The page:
For the Spokane Chiefs, Kailer Yamamoto is a hometown boy. Kailer and his older brother Keanu grew up not far from the rink, and when colleges began to express interest in their future as hockey players, so did the Chiefs, who'd kept an eye on their youth careers. Keanu was invited to training camp and made the team for the 2013 season, and his brother Kailer joined at age 15 a year later.
The Chiefs failed to qualify for the WHL playoffs, and after four years in the WHL, Keanu is moving on to hopefully play for a college team in Canada. Kailer's interesting hockey summer is just beginning after he finished 6th in the WHL scoring race.
When I started to research Kailer Yamamoto, a familiar name immediately popped up: Tyler Johnson, who also played for the Spokane Chiefs. During the summer, Johnson practices with both Yamamotos, and says that (as expected with brothers who have grown up playing hockey together) Kailer and Keanu egg each other on. In a profile of Kailer for the Spokane Spokesman, Johnson weighed in on the brothers’ competitive spirits.
“Even in the training room, they compete like brothers,” said Tyler Johnson, who trains with the Yamamotos during the offseason in Spokane, along NHL player Derek Ryan and several other local hockey products. “They won’t let one guy do anything more than the other. They always have to outdo each other.”
In return, the 5'9, 159 lb forward considers the similarly small Johnson something of a hero. "He's been a huge influence on me," Yamamoto said to The Hockey News. "He's one of my role models. I definitely look up to him and I'm trying to follow in his footsteps to get to the NHL."
Tyler Johnson is not the only Johnson that shows up in Kailer's history. When Kailer and Keanu were learning to skate, Tyler's mother Debbie Johnson helped them get hooked on hockey. The Spokesman described the cuteness thus:
"Debbie Johnson, the mother of Tampa Bay Lightning forward and former Spokane Chiefs player Tyler Johnson, first taught the kids in a preschool skate class when each boy was about 3 years old. In many drills, Debbie gave them a stick and a puck to teach them stick handling."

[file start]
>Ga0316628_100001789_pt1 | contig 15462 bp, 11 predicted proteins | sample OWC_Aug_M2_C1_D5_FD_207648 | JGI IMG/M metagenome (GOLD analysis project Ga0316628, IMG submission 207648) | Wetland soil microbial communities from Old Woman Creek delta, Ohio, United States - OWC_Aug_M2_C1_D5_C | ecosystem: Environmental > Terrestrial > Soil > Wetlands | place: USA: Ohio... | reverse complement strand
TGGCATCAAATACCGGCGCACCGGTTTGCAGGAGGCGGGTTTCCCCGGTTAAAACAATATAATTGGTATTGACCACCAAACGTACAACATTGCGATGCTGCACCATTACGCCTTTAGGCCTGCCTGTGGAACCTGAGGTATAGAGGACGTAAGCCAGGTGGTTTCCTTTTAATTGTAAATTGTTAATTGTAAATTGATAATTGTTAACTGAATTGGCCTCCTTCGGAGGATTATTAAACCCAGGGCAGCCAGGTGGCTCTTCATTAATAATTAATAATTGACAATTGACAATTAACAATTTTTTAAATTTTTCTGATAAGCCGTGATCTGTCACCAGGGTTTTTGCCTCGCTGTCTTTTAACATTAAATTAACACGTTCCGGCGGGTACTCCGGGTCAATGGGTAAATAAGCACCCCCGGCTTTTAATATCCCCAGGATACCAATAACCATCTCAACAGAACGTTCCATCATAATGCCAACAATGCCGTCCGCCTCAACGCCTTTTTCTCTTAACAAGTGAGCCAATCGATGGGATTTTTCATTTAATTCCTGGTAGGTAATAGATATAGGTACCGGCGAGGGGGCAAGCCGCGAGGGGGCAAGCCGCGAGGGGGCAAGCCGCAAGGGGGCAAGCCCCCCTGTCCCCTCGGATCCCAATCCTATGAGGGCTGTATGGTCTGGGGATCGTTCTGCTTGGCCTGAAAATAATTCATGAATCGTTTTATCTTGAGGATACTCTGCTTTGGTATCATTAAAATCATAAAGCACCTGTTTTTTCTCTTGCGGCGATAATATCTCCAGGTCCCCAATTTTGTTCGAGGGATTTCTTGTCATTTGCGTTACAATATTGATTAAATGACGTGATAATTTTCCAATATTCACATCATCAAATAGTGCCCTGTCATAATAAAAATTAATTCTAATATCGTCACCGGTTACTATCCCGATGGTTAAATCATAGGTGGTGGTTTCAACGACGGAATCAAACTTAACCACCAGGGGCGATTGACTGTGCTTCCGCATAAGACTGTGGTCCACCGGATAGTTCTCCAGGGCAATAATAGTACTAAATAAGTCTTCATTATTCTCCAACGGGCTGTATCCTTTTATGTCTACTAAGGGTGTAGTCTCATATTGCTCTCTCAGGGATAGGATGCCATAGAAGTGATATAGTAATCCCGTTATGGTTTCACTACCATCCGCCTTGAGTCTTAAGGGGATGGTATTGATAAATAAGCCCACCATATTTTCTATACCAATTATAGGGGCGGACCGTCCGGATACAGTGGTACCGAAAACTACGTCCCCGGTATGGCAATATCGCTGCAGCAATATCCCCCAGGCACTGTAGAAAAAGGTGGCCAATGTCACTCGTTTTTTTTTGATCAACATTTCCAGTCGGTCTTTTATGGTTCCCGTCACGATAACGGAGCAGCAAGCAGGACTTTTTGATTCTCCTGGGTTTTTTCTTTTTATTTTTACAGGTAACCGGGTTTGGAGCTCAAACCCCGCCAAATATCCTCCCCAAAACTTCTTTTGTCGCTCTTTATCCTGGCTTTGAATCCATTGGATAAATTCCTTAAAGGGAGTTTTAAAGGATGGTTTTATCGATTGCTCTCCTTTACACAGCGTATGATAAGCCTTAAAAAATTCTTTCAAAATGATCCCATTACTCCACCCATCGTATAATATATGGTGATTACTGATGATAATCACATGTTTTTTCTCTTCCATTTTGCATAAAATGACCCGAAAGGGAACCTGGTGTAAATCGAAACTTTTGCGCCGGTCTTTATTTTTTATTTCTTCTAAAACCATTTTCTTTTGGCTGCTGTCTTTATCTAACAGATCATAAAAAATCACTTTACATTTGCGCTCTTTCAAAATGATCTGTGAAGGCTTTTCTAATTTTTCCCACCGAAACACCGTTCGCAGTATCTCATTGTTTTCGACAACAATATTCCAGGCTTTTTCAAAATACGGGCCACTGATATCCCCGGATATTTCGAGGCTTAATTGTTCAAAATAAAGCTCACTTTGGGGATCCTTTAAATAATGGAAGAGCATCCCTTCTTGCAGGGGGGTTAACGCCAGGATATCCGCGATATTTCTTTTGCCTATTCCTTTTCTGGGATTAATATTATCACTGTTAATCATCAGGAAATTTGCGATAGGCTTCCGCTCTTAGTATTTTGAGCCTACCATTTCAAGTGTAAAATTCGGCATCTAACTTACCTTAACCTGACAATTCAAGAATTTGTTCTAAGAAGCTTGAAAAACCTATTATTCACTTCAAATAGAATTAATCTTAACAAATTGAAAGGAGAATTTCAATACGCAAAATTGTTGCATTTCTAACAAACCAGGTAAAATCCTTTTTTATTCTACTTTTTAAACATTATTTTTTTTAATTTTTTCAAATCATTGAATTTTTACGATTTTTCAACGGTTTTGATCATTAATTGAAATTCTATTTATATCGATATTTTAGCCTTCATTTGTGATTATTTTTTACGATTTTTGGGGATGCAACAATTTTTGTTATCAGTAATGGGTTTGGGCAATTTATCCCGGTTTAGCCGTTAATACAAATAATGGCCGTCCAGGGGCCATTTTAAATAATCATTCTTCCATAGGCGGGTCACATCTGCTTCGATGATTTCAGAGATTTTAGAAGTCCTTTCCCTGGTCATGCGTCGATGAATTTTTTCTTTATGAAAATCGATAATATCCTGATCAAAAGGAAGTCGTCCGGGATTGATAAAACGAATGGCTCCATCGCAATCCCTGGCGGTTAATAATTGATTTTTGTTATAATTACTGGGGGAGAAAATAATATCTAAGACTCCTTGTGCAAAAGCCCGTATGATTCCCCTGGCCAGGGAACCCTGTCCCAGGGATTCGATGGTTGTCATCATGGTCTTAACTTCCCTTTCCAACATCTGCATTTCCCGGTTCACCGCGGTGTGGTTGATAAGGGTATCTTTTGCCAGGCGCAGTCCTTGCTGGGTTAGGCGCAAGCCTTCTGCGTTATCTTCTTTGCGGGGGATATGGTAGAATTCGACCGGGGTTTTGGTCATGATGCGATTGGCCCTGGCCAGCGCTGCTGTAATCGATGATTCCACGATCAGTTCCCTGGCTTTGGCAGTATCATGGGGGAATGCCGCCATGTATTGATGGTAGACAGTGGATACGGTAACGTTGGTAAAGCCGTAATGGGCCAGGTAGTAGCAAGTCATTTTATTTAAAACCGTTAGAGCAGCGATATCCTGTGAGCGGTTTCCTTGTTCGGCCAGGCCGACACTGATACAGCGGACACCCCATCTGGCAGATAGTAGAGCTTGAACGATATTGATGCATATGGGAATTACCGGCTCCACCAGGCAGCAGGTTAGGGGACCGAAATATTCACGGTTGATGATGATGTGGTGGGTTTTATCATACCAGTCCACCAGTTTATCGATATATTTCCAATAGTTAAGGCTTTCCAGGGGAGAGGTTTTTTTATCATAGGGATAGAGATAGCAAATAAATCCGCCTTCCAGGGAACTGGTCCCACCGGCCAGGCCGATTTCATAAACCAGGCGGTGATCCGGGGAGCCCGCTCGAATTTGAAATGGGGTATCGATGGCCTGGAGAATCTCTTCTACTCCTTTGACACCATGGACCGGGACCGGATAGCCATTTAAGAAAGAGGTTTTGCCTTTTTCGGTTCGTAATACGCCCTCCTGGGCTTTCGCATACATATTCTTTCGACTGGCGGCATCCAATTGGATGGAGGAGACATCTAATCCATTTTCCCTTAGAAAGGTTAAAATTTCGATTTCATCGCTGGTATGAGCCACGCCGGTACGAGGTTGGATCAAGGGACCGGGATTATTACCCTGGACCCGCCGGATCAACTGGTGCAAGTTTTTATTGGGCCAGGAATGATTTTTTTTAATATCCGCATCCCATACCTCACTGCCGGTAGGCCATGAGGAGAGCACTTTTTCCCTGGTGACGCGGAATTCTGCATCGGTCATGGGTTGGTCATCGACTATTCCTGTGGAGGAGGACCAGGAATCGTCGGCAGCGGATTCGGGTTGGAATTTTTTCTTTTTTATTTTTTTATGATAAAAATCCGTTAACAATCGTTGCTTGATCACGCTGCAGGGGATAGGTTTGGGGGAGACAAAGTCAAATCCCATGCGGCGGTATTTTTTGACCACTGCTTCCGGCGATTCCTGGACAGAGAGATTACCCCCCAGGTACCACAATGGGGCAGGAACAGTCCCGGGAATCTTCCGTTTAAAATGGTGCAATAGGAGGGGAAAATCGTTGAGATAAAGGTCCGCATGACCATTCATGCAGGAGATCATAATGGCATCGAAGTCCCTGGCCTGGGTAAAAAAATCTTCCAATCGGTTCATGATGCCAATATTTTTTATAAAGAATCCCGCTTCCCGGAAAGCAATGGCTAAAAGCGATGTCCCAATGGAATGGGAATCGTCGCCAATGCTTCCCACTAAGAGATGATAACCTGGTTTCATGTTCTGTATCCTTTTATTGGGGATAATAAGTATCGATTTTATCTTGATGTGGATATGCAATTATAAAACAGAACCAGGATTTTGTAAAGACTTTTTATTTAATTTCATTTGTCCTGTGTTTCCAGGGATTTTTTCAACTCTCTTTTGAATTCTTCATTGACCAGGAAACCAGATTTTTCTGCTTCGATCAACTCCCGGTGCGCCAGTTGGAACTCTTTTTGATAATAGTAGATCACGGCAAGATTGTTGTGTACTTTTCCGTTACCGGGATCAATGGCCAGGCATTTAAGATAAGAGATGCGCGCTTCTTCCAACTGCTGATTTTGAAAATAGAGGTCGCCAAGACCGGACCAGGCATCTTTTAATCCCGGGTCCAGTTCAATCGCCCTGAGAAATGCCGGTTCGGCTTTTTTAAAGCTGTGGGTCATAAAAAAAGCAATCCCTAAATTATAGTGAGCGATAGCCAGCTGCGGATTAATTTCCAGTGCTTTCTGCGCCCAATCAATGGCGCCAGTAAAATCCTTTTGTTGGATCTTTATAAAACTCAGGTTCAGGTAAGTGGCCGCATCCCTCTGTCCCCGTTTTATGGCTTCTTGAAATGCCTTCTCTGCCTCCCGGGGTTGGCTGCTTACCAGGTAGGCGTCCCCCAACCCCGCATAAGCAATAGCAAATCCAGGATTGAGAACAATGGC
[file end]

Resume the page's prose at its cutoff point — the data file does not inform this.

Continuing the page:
Johnson also helped three-year-old Yamamoto with his moves, telling THW, "When he was three or four years old, he was trying moves that I was trying to do - and I was 11. And he was able to do some of them. It was always fun to go out on the ice with my mom and see what he could do."
Yamamoto's three-year career with the Chiefs has been impressive, totaling 79 goals and 134 assists for 213 points, good for 21st in career points in club history. For the US Under 18 team, Yamamoto helped earn Team USA a bronze medal in 2016, with 13 points in seven games.
So should Tampa Bay select another small, skilled forward from Tyler Johnson's old team, who was taught to stickhandle by Tyler and Debbie Johnson? When I reviewed video of Yamamoto, I was compelled to ask @el_seldo, “Does the WHL have crappy goaltenders, or is Yamamoto just that good?”
Yamamoto has the ability to dance the puck like his comparable small American player, Johnny Gaudreau. His skating ability and his passing ability has developed along with his ability to read the game. But despite all this, he’s fallen in some draft rankings due to his size. Tom Hunter of the Blogger’s Tribune goes in depth about size bias in his draft report on Yamamoto, over here, but one interesting thing he says is this:
The best example of the size bias comes when you compare Yamamoto to fellow WHL prospect Michael Rasumussen. Both players had very productive seasons. Despite having his season cut short due to injury, Rasmussen scored 32 goals and finished with the same 0.65 G/GP as Yamamoto – but that’s where the similarities end. When you look at the 5v5 stats of the two players, there is no comparison – Yamamoto was a significantly better player than Rasmussen. Looking at the above figure, you wouldn’t expect the player in orange to be the higher ranked prospect – that is until you remember that Michael Rasmussen is nine inches an 45lbs bigger than Yamamoto.
Al Murray, Tampa Bay's director of amateur scouting, has proven time and again that he’s not a size snob, so there is a hope that Tampa Bay will scoop up this player at 14th overall.
Where would yet another smaller skilled center fit in Tampa Bay’s system? Given Brayden Point and Tyler Johnson (oh and another short fellow named Martin St. Louis), he will likely have the opportunity to play if the Lightning selects him. Whether he plays center or wing in professional hockey will depend on how he develops his defensive game as well as his faceoff ability against bigger, stronger competition. The potential is certainly there for him to be a top six scorer.
Kalier Yamamoto Statistics
|2013-2014||Los Angeles Jr. Kings U16||T1EHL U16||34||17||23||40||14|
|U.S. National U17 Team||USDP||7||3||4||7||2|
|USA U17 (all)||International-Jr||4||0||6||6||2|
|U.S. National U18 Team||USDP||9||7||7||14||12|
|USA U18||Hlinka Memorial||4||4||3||7||14|
Table via Elite Prospects.